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Are the Agencies Playing Robinhood

Are the Agencies Playing Robinhood

Clarifying Recent Changes to FHA, Fannie Mae and Freddie Mac

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Changes to the biggest purchaser of mortgages has been coming fast and furious.  I had some time to digest the changes and wanted to share some of it with you so you can differentiate reality from news headlines.  Please feel free to share with your clients that have been asking about these topics.

FHA DID NOT roll out a 40-year mortgage.  FHA rolled out an option for borrowers struggling to make current mortgage payments to modify and stretch the existing term out to 40 years.  This can not be used for purchases and has virtually no impact on the housing market other than possibly saving a few houses coming back on the market in the form of a foreclosure.

The Biden Administration did not make changes to conventional pricing so that higher risk borrowers get better terms than lower risk borrowers…Sort of.

  * This takes a bit more explaining.  The POTUS appointed Sandra Thompson to the head of FHFA (Federal Housing Finance Agency) in June of 2022.  FHFA regulates Fannie Mae and Freddie Mac and DID direct the agencies to make adjustments to the existing LLPAs in January 2023.  LLPAs have always been in place but recently went through changes as a result of the directive. 

An example of an LLPA is on investment properties.  You all probably are aware that investment properties are more expensive?  The actual LLPA on an investment property is 3.375 percent of the loan amount in fee.  The rate is then increased to handle this cost or charged up front in the form of “points”.  As an example, let’s say it’s a $300,000 loan.  You would take $300,000 x 3.375% = $10,125.  The borrower ends up paying an extra $10,125 in “points” to get the same rate as someone buying a primary residence.  OR, we choose a higher interest rate so the fees aren’t as much.  In normal times, we may have to increase the rate about .75% to absorb 3.375 points.    So, if a rate for a primary residence buyer was 6.5%, that same buyer buying an investment property would be around 7.25%.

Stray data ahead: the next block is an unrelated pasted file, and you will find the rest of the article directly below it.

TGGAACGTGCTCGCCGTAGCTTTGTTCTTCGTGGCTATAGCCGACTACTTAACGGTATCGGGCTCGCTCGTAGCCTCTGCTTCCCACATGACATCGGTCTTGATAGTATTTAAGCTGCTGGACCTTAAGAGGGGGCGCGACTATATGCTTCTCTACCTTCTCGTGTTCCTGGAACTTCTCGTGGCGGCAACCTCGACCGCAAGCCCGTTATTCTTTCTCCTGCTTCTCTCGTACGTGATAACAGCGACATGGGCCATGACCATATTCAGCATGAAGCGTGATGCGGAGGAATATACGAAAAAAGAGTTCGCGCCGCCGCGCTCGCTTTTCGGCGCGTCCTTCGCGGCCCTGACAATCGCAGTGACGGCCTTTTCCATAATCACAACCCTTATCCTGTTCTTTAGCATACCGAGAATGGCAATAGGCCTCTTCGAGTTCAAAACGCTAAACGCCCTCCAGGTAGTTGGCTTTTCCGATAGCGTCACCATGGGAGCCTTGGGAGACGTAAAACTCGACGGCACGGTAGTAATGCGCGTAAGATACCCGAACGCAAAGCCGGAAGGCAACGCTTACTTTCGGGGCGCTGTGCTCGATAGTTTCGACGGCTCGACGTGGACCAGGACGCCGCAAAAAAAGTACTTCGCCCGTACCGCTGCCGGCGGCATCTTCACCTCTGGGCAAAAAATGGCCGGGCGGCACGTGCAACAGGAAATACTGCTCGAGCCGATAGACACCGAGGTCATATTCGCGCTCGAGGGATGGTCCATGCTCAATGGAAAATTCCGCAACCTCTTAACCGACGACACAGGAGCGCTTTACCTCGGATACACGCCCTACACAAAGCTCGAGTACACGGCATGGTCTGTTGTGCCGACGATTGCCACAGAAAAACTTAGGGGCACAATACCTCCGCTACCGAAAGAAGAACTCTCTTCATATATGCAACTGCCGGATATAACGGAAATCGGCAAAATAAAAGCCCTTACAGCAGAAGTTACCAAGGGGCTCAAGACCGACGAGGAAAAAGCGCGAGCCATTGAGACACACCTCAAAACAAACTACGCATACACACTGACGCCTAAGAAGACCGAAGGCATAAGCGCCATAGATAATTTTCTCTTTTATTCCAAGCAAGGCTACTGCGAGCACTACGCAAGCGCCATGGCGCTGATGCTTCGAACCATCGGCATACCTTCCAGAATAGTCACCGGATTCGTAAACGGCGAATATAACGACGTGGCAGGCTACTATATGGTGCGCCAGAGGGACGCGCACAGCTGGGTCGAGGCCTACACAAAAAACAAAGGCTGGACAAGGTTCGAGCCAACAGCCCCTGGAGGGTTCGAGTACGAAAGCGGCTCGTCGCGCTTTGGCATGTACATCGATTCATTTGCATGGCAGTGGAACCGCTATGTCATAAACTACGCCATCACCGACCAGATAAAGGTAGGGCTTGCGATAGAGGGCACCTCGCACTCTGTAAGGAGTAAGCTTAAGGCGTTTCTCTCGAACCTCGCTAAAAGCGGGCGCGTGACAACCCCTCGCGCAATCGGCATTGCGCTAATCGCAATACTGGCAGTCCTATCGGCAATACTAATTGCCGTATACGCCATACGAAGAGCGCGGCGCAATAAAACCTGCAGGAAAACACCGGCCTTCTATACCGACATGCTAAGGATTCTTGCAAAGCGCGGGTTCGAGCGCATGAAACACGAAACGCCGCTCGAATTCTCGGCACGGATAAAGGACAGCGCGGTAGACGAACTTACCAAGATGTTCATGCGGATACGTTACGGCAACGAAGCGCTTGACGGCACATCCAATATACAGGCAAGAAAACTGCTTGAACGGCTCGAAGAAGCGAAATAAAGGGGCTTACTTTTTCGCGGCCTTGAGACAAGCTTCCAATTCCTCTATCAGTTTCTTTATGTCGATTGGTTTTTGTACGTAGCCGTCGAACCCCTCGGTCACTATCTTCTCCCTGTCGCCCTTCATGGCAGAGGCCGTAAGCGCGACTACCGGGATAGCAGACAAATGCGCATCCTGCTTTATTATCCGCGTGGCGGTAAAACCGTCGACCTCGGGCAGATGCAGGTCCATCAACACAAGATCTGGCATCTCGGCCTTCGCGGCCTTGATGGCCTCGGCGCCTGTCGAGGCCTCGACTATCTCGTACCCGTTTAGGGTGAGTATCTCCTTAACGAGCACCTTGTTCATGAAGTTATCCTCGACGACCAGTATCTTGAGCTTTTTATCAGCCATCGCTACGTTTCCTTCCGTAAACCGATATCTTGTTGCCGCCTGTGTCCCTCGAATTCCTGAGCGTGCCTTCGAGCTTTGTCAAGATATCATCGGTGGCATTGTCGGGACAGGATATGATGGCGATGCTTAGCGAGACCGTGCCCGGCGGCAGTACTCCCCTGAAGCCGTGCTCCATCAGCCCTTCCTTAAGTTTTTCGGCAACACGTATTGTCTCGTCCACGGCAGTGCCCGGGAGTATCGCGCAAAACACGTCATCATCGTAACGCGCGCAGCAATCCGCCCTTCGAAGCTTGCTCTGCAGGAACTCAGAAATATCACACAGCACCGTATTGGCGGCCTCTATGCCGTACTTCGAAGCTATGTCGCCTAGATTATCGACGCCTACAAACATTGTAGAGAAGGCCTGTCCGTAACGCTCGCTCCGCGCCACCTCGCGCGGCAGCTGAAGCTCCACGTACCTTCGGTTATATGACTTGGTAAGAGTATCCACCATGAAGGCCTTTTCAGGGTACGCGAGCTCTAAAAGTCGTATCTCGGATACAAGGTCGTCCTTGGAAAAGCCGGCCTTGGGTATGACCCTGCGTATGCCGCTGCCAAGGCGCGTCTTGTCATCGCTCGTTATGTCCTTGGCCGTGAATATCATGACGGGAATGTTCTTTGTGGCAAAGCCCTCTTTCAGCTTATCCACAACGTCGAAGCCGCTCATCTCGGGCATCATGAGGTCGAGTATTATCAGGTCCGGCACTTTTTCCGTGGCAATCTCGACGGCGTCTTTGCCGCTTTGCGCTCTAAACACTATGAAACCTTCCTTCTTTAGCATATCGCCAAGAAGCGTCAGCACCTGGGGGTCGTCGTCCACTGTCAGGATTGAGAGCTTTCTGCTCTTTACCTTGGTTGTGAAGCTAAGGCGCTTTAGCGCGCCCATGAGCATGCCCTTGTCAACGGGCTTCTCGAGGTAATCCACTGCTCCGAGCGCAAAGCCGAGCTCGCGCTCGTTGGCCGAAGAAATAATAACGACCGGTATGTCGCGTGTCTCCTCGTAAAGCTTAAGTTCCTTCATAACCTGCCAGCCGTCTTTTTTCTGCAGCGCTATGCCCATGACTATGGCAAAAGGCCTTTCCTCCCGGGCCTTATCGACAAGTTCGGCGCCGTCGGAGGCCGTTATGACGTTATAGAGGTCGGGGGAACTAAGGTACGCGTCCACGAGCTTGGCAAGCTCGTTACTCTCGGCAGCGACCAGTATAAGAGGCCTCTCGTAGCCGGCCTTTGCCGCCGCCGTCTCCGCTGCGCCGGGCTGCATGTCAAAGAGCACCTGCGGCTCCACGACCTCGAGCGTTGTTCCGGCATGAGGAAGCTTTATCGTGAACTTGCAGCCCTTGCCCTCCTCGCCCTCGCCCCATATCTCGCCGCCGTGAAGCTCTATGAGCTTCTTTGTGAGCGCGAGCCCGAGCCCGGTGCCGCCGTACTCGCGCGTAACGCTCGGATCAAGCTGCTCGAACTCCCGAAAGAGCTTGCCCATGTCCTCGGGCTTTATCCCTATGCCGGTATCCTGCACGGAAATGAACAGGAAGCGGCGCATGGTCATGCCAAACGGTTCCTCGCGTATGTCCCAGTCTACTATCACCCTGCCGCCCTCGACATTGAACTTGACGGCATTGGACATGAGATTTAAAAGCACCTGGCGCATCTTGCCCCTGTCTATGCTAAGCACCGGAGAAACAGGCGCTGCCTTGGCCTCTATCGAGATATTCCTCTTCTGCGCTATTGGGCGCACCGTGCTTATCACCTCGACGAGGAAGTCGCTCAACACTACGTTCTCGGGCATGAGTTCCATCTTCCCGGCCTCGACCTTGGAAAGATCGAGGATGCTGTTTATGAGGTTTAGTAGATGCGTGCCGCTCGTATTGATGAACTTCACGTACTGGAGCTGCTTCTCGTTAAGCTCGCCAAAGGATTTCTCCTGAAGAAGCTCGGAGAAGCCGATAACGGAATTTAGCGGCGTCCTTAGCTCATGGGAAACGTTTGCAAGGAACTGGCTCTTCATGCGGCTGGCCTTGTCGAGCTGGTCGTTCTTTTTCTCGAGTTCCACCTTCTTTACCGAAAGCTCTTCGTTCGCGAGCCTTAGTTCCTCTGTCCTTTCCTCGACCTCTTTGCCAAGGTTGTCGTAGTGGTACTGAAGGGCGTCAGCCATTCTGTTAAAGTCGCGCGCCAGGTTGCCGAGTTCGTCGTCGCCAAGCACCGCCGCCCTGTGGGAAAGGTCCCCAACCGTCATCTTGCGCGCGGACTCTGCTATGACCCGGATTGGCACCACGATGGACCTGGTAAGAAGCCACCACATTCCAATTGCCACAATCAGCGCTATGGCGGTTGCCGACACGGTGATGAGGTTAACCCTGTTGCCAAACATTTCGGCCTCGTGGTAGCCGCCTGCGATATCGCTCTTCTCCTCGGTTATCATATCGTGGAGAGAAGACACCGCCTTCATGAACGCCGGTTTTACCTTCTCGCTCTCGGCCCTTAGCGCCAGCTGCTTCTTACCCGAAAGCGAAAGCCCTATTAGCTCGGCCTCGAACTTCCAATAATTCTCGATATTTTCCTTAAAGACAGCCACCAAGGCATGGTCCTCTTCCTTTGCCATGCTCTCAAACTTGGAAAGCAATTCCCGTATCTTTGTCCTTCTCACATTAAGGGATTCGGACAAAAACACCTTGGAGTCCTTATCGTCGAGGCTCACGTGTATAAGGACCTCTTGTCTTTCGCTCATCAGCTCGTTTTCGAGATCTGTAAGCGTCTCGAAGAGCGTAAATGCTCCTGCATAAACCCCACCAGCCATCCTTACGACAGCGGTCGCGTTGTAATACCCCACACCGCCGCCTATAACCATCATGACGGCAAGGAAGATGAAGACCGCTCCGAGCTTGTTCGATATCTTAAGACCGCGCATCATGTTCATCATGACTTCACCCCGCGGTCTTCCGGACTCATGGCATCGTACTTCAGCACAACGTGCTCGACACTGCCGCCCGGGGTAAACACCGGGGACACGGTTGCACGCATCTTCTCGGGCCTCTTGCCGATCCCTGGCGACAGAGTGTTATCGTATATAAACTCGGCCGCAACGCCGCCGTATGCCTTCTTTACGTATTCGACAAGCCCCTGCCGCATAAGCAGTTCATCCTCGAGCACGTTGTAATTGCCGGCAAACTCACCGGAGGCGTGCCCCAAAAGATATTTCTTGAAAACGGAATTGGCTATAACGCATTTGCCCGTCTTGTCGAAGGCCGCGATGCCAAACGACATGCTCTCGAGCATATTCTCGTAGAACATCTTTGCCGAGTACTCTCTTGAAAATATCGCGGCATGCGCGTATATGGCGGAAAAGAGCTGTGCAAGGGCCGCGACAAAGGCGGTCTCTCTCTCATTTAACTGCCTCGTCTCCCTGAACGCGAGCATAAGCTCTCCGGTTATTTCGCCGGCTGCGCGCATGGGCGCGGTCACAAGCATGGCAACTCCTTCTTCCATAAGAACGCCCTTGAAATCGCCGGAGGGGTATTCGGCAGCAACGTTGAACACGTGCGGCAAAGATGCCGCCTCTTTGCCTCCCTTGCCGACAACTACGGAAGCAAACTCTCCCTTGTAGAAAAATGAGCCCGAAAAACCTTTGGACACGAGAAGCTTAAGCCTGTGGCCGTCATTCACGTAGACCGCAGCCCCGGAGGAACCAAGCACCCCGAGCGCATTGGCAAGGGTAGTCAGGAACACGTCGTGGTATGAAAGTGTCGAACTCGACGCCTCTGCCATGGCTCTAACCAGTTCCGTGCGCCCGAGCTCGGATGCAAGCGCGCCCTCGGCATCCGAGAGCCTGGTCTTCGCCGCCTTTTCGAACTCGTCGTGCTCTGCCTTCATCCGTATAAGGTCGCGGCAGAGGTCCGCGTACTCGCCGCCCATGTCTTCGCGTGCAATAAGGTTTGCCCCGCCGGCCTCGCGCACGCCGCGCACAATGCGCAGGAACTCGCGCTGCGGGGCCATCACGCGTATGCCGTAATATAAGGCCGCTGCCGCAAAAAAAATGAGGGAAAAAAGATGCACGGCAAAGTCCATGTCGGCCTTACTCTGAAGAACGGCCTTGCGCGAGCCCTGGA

Before we dive into the changes it’s important to know the starting point.  For someone putting 5% down with a 740 FICO score, the LLPA was .25 pts.  This was the same pricing for 10% down, 15% down and 25% down.  20% down had always been .5 pts.  Kind of goofy but 20% down was considered slightly more risky than say 5% down because conventional loans with 5% down had mortgage insurance to protect the lender from any losses.  With 20% down there is no mortgage insurance to protect the lender from losses.  When the buyer puts 25% down, that small adjustment goes away again. 

The difference between a borrower with a 620 FICO and a 740 FICO was around 3 points.  The new LLPAs closed the gap between someone with a 620 FICO and a 740 FICO.  Now the gap is around 1.875 points, but in no way shape or form is someone with a lower FICO score getting a better rate than someone with a higher FICO score. 

The LLPAs for putting more or less down is definitely a little goofy:

95% LTV= .5 pts

90% LTV= .75 pts

85% LTV= 1 pt

80% LTV= .875 pts

75% LTV= .375 pts

Not sure how they decided to charge more to borrowers putting more down.  This could incentivize borrowers to put less down moving forward if there is no benefit to the price of the rate but there would still be mortgage insurance to factor in and I don’t think the spread would be worth paying monthly mortgage insurance.  For a frame of reference .25 points on a $300,000 loan would be $750 in closing costs.